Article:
Traeth Mawr, Anglesey
The name “Traeth Mawr” literally means “big beach” in English, and anyone in North Wales will know exactly the place you’re referring to. Located near the village of Aberffraw, it’s halfway between Rhosneigr and Traeth Llanddwyn on the south west face of Anglesey
This beach is a true haven. It never really gets full because there’s no car park; most visitors park on the road about 300m away and cross the sand dunes to reach it. Don’t expect ice cream vans, gift shops and bars however; you’ll need to make sure you bring everything you need for the day.
If you come by train, your nearest station is Bodorgan, where you’ll be able to get a taxi to take you close to the beach. Alternatively, head to Aberffraw, where you can cross the bridge and walk to your chosen spot in 15 to 20 minutes. There’s a promenade in the village which is a lovely place to do some sightseeing and have a cup of tea.
Bangor, North Wales
Over the Menai and onto the Welsh mainland, the first major town you’ll reach is Bangor. A small city with lots of historical significance, it is also a university town with an exciting nightlife. With a promenade, a small marina and of course the famous pier stretching out towards Anglesey, it’s a great alternative to the tourist hotspots of Llandudno and Conwy.
The beach sits to the north east of the city, with a few bars and takeaways to get a snack while you’re watching the boats come in and out of the harbour. If you fancy going on a weekend away to the seaside, Bangor is a great place to stay, with Snowdonia, Anglesey and Llandudno all just a few minutes away.
Colwyn Bay, North Wales
Generations of tourists have made Colwyn Bay one of Wales’s most attractive holiday destinations. Connected by rail in the 1800s, a resort has grown around the town, complete with a promenade, dozens of hotels, B&Bs and plenty of other family attractions, as well as a beautiful sandy beach that nestles into the curving coastline.
It’s a family-friendly place ideal for any beach break, whether that means splashing in the sea, visiting the Welsh Mountain Zoo or getting some fish and chips to eat on the prom.
Prestatyn, North Wales
Over in the east of North Wales, Prestatyn is one of the country’s small cluster of resorts. The arrival of Pontins in 1939 made it a favourite for family holidays, especially for people from Manchester and Liverpool, and it has been a destination of choice ever since.
The North Wales Expressway misses Prestatyn, so it’s a quieter place than the resorts further west, and that’s exactly why people love it. Throw in a Blue Flag award-winning beach, plenty of activities for the whole family and a superb golf course just on the outskirts, and you’ve got a pleasant staycation destination. There’s always plenty going on but it’s never too busy, so your stay is guaranteed to be a relaxing one.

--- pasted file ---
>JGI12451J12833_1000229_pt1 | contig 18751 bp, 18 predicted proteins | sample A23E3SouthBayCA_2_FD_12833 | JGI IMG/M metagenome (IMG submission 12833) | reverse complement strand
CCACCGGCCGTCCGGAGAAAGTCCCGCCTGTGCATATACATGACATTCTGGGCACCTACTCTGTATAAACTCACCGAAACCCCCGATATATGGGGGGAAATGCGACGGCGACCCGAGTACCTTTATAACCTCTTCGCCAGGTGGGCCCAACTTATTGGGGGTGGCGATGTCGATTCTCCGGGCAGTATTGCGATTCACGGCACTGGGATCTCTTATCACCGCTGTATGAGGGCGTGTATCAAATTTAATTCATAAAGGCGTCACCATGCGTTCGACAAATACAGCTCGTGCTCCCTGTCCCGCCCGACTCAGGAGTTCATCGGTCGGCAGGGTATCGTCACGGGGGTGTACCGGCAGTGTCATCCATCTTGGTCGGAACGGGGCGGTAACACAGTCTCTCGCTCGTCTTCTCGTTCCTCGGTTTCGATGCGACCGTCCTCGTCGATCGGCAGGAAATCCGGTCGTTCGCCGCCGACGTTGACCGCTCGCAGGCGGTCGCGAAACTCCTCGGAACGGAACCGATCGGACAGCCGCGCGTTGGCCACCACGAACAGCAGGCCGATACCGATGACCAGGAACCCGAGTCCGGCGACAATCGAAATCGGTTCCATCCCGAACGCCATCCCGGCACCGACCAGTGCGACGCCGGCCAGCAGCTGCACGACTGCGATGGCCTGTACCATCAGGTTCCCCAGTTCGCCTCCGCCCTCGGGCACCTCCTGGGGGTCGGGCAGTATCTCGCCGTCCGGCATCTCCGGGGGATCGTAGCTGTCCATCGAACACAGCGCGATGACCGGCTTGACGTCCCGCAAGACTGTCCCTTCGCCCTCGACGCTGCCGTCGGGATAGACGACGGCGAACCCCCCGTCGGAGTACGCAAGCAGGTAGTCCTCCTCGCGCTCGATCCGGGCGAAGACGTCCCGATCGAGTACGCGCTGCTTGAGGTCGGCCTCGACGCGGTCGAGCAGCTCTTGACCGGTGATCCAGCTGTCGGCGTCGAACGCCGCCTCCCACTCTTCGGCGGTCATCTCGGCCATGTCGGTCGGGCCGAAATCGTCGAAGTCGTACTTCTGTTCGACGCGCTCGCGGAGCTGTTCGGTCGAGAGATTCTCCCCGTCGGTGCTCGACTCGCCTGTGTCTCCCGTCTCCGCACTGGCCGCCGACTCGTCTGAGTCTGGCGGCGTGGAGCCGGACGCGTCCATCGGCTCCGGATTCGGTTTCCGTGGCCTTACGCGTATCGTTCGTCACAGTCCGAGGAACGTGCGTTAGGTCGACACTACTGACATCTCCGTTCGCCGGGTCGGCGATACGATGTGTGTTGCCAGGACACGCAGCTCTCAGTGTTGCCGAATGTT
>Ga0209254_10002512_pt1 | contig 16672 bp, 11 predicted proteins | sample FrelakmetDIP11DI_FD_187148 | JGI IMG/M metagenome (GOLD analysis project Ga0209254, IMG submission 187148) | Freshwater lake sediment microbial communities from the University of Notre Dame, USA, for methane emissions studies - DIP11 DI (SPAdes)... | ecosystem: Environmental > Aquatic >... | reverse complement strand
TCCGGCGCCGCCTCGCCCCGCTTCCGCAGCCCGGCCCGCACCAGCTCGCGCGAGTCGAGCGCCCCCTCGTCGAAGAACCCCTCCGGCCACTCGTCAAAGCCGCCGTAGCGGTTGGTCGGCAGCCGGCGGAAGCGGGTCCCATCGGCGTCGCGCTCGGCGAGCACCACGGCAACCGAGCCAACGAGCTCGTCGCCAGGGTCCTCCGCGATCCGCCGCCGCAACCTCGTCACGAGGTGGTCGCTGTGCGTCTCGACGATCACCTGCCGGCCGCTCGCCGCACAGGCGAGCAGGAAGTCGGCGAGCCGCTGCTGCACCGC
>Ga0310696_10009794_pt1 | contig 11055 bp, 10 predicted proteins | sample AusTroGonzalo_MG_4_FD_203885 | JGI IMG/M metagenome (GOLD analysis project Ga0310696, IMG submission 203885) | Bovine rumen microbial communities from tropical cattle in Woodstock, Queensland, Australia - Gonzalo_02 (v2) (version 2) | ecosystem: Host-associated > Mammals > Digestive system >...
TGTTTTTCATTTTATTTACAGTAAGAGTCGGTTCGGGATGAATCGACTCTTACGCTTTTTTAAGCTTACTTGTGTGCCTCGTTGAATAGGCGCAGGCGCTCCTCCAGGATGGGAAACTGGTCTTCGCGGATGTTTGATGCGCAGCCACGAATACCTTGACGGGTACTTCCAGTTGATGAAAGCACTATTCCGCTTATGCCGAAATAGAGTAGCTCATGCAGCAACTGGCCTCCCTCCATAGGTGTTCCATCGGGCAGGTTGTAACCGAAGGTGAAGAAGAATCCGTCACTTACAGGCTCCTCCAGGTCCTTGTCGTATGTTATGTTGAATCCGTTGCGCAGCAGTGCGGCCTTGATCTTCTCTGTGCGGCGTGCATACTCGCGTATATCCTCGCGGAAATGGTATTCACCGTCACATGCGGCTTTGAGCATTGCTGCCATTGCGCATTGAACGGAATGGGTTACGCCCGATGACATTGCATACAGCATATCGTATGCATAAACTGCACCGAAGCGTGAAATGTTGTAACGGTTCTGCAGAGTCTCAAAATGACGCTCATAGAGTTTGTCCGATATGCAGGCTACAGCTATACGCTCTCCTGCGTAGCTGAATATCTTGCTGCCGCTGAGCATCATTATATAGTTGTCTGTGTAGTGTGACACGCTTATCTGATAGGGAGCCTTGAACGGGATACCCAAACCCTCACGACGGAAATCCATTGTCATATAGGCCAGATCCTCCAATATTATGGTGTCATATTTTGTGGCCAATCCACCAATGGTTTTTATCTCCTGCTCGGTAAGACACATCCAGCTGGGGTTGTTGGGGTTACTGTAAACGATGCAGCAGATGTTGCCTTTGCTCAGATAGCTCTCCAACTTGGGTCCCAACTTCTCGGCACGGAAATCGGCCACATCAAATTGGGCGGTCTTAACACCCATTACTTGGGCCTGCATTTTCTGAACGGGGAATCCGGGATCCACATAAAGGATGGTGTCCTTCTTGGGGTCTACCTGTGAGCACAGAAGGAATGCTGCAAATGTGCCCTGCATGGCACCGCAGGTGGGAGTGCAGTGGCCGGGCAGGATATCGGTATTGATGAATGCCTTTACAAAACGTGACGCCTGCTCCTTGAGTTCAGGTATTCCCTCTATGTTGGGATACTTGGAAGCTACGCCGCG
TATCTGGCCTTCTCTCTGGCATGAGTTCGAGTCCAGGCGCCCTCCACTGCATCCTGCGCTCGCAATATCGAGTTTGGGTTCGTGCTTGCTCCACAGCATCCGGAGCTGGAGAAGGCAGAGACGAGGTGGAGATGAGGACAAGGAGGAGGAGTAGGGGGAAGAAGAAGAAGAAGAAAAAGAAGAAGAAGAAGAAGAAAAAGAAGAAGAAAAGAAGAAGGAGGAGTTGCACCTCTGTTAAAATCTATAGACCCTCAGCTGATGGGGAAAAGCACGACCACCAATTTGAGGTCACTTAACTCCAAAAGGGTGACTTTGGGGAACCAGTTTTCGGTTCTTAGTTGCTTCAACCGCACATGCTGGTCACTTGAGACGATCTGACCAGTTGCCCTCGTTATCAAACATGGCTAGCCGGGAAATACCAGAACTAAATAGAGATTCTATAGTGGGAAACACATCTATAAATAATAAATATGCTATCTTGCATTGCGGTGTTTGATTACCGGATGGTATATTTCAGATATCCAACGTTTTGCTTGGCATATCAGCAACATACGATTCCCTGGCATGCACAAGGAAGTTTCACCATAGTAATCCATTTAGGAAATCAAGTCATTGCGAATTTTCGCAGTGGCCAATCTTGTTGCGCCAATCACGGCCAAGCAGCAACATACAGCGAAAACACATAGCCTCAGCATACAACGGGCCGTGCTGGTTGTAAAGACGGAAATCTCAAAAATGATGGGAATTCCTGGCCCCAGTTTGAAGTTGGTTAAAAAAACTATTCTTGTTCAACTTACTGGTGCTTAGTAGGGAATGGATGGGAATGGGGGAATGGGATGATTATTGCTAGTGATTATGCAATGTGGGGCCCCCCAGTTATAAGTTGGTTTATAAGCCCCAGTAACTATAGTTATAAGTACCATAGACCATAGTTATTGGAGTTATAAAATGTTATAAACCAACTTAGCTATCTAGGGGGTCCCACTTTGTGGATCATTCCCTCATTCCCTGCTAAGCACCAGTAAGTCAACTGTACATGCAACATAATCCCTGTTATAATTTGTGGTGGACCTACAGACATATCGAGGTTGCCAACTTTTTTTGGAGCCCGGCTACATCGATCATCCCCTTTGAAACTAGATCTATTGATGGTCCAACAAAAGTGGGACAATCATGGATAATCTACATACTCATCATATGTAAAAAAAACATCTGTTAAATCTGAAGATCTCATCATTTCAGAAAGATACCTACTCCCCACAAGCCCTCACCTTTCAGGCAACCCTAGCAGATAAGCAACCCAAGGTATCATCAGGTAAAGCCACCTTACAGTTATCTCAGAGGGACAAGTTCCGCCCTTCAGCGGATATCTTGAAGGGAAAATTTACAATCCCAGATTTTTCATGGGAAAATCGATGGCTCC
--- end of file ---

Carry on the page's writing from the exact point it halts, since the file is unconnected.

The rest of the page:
If you’re looking for an exciting and fun-packed beach break, Blackpool is the choice destination. The town’s fame comes more from its landmark tower, theatres, illuminations, trams and white knuckle rides, but it also has two Blue Flag beaches: Blackpool Sands and Blackpool South. You can turn up with your beach towel, parasol and picnic and almost forget you’re in an entertainment capital while spending the whole day with the sand between your toes.
Neighbouring Blackpool on the Ribble Estuary is the slightly more serene Lytham St Annes, with its wide sandy beach and refined tea houses. Hire a beach hut and spend the day looking out over the Irish Sea, where the only coasters are the ones you put your drinks on. Perfect.
Located on the coast where Cumbria meets Lancashire, Morecambe Bay is a huge tidal estuary, beloved of birdwatchers and anyone who appreciates dramatic scenery. On its east sits Morecambe, a historical resort with attractions all of its own. You can spend hours trudging around the beach, though it’s not advisable to go too far out unless you are on a supervised cross bay walk. This is a walk you won’t forget in a hurry, putting you in an otherworldly, desert-like environment, neither on the land nor on the sea. Then it’s back to the resort itself for a great meal and drink while you talk about your breathtaking experience.
Cumbria is understandably better known for its Lake District National Park than for its 165 kilometre long coastline, but those who frequent the beaches like it that way. Dotted along the coast are several notable beach resorts, but toward the north of the county is the little-known Allonby, situated in an area of outstanding natural beauty.
Allonby has eight kilometres of sand and shingle beaches, perfect for day trips and afternoon walks. You’ll see plenty of wildfowl all around you, but look over the Solway Firth and you’ll be able to see the hills of southern Scotland on the horizon. Because it’s west-facing, you can expect dramatic sunsets on clear days. Even if you’re staying at Keswick, it’s worth the half-hour journey for an afternoon out.
Rockcliffe Beach, Dumfries and Galloway
Our final stop takes us into Scotland, where the West Coast Mainline takes a more inland route until it reaches Edinburgh. Just off the line, on the southern coast of Dumfries and Galloway, is a local favourite toe-dipper, Rockcliffe Beach.
Rockcliffe is part of a National Scenic Area, with a beach fronting a tiny village overlooking the Solway Firth. A great base for walkers, it’s where most of the locals come to stretch their legs. You can head inland on one of many marked walks, or stick around the beach for some cool coastal breezes. Either way, it’s a destination to remember.
Get going with Avanti West Coast
Are you ready to enjoy some fresh sea air? From Anglesey to southern Scotland, you can get there on an Avanti West Coast train. Some routes are direct, and others will require a change to reach those off the mainline, but it’s all straightforward to book using our Journey Planner. Don’t forget your bucket and spade!